I am writing my final post on my flight back home after having landed in Atlanta with a short layover. Being back in the United States, even just in the airport, was pretty startling. I found myself instinctively speaking in Spanish, saying “hola” and “permiso” to all the TSA agents and customs officers. I will definitely miss speaking in Spanish so regularly and I hope that I can find ways to keep using the vocabulary and lingo I have latched on to. Cell phone use and accessible wifi are also very strange. While I’m more conscious of my wifi use, it also feels natural to go back on social media. However, I am more aware of how many people are only looking at their screens and not speaking to the people around them. I hope that I don’t fall back into constantly looking at things on my phone and can be more patient with, engaged in, and thoughtful about my surroundings, like I felt like I was in Havana.
Some more positive impressions upon returning: fooood. I was both incredibly overwhelmed and so satisfied by the variety of food options in the airport and by how quickly I was able to get food. Another plus is water fountains and bathrooms with toilet paper. Reveling in these seemingly small things which I had always taken for granted is both funny and incredibly evident of the differences between Cuba and the United States. Its a reminder of ‘la lucha’ in Cuba, of how complicated it is for people to attain things like toilet paper.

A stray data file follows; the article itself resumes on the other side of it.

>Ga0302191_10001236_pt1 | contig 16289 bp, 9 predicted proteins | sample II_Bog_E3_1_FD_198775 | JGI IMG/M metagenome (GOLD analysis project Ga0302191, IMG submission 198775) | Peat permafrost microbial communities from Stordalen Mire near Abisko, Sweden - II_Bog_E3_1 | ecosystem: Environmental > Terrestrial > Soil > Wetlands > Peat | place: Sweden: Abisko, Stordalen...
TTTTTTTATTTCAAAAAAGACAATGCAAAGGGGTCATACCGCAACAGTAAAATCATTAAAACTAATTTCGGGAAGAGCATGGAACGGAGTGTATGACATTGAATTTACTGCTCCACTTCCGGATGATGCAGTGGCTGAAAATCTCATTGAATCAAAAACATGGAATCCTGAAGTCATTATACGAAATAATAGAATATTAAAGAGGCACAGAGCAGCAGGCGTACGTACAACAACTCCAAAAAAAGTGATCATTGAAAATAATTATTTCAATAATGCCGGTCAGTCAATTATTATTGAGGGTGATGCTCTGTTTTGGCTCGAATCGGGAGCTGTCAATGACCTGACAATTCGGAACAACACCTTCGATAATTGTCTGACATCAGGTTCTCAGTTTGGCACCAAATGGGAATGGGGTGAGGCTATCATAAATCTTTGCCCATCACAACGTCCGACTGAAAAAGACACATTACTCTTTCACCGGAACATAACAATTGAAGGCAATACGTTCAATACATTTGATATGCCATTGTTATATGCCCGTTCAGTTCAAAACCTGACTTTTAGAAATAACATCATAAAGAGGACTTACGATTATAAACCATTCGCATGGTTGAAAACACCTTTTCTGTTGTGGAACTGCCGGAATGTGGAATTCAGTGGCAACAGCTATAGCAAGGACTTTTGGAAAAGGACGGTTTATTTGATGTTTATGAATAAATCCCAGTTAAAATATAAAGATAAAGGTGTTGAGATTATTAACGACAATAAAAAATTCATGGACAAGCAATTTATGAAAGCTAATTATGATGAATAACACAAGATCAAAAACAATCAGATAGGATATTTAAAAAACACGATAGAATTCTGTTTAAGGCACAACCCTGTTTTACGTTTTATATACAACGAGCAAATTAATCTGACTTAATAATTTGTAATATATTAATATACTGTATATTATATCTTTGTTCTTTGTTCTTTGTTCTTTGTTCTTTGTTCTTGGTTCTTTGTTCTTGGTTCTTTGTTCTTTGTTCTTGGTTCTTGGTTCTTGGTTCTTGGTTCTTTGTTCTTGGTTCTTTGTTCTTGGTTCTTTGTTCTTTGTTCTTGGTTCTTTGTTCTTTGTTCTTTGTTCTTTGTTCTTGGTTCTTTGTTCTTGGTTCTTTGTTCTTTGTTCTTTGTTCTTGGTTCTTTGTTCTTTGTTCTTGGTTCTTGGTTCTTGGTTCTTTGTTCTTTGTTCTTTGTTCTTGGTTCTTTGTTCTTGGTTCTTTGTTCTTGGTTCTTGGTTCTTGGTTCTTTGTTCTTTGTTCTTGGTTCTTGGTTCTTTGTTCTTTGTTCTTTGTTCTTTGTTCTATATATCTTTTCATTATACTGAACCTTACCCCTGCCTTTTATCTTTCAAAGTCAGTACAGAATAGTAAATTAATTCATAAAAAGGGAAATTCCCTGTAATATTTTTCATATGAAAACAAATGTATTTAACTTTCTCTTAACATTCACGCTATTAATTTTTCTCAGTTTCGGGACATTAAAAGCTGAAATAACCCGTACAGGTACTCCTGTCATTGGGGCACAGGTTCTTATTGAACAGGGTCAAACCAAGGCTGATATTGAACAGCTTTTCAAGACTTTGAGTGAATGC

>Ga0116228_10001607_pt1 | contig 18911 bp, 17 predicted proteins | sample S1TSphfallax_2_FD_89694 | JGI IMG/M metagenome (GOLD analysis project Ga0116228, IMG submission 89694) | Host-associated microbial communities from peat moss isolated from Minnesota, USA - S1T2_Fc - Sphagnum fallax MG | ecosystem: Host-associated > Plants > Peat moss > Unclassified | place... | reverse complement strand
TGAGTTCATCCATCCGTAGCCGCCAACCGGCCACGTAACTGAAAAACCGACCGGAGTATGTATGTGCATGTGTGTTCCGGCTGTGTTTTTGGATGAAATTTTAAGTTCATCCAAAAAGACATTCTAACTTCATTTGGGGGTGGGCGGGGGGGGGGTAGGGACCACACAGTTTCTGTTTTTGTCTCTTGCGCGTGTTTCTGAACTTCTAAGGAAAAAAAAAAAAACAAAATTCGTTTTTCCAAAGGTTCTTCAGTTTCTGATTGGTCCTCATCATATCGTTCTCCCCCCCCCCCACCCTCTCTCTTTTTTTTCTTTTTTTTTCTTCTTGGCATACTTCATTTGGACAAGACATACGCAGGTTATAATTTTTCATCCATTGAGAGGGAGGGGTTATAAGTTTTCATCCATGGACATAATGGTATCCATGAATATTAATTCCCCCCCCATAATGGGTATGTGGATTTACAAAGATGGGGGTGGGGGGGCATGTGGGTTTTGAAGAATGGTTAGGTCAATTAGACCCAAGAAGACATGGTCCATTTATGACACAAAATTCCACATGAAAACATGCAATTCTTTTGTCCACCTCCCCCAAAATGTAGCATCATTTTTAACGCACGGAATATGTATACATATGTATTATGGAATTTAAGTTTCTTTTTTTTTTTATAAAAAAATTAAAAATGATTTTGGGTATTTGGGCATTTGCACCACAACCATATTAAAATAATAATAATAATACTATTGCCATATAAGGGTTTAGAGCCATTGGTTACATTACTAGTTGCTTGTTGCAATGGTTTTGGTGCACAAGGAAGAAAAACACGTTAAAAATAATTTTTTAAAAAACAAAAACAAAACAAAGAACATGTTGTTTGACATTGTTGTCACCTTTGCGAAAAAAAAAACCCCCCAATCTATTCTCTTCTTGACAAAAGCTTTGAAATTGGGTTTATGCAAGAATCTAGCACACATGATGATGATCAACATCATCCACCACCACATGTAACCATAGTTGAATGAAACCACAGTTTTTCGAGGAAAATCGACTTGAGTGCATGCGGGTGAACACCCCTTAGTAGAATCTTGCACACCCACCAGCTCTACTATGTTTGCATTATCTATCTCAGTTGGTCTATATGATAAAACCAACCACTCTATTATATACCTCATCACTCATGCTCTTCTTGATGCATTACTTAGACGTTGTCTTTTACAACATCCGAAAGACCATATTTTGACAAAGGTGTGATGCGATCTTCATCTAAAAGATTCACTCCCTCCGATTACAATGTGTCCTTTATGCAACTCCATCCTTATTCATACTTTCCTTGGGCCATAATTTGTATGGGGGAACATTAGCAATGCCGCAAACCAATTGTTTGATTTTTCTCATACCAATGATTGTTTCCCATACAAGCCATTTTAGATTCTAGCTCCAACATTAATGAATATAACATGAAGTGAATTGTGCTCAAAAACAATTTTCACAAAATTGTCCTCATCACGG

Now that I have left Cuba I wonder how long it will take me to adjust back to life in the United States and if there are some ways in which I won’t readjust. Will I lose the Spanish that I’ve learned or drop the new habits I’ve picked up? I think to a degree I will but I also think that the perspective I’ve gained from living in Havana will change the way I experience a lot of things that I took for granted in my daily life at home and school. Time, which I considered a lot about in the beginning of the trip, passed so quickly, especially at the end. I don’t feel a complete sense of closure about studying abroad, but the things I’ve learned have given me a lot to reflect upon and be conscious of in my daily life back home.